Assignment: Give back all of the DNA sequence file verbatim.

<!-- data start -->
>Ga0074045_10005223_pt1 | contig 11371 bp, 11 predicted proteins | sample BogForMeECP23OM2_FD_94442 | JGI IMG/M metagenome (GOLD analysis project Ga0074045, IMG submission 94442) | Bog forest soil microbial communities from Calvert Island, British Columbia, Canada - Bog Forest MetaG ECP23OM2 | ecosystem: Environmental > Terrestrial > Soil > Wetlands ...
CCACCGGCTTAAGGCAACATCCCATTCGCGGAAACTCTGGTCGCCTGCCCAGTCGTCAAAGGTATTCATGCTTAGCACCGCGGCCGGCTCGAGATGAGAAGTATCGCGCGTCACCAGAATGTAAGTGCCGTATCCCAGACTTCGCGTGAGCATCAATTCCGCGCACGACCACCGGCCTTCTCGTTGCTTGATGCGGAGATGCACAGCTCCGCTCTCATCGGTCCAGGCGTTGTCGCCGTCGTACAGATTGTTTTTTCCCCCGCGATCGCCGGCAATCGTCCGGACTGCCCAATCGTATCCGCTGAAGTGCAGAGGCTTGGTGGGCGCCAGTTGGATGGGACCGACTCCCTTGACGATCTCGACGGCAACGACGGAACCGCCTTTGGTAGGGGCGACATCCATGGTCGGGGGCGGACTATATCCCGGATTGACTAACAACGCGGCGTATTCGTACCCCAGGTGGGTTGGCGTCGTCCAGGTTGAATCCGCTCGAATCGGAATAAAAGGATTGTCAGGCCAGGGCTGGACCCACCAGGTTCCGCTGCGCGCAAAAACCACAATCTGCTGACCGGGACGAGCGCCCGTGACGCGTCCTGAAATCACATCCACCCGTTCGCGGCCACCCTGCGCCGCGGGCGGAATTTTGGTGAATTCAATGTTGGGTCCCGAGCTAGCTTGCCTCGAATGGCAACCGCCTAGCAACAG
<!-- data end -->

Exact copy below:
>Ga0074045_10005223_pt1 | contig 11371 bp, 11 predicted proteins | sample BogForMeECP23OM2_FD_94442 | JGI IMG/M metagenome (GOLD analysis project Ga0074045, IMG submission 94442) | Bog forest soil microbial communities from Calvert Island, British Columbia, Canada - Bog Forest MetaG ECP23OM2 | ecosystem: Environmental > Terrestrial > Soil > Wetlands ...
CCACCGGCTTAAGGCAACATCCCATTCGCGGAAACTCTGGTCGCCTGCCCAGTCGTCAAAGGTATTCATGCTTAGCACCGCGGCCGGCTCGAGATGAGAAGTATCGCGCGTCACCAGAATGTAAGTGCCGTATCCCAGACTTCGCGTGAGCATCAATTCCGCGCACGACCACCGGCCTTCTCGTTGCTTGATGCGGAGATGCACAGCTCCGCTCTCATCGGTCCAGGCGTTGTCGCCGTCGTACAGATTGTTTTTTCCCCCGCGATCGCCGGCAATCGTCCGGACTGCCCAATCGTATCCGCTGAAGTGCAGAGGCTTGGTGGGCGCCAGTTGGATGGGACCGACTCCCTTGACGATCTCGACGGCAACGACGGAACCGCCTTTGGTAGGGGCGACATCCATGGTCGGGGGCGGACTATATCCCGGATTGACTAACAACGCGGCGTATTCGTACCCCAGGTGGGTTGGCGTCGTCCAGGTTGAATCCGCTCGAATCGGAATAAAAGGATTGTCAGGCCAGGGCTGGACCCACCAGGTTCCGCTGCGCGCAAAAACCACAATCTGCTGACCGGGACGAGCGCCCGTGACGCGTCCTGAAATCACATCCACCCGTTCGCGGCCACCCTGCGCCGCGGGCGGAATTTTGGTGAATTCAATGTTGGGTCCCGAGCTAGCTTGCCTCGAATGGCAACCGCCTAGCAACAG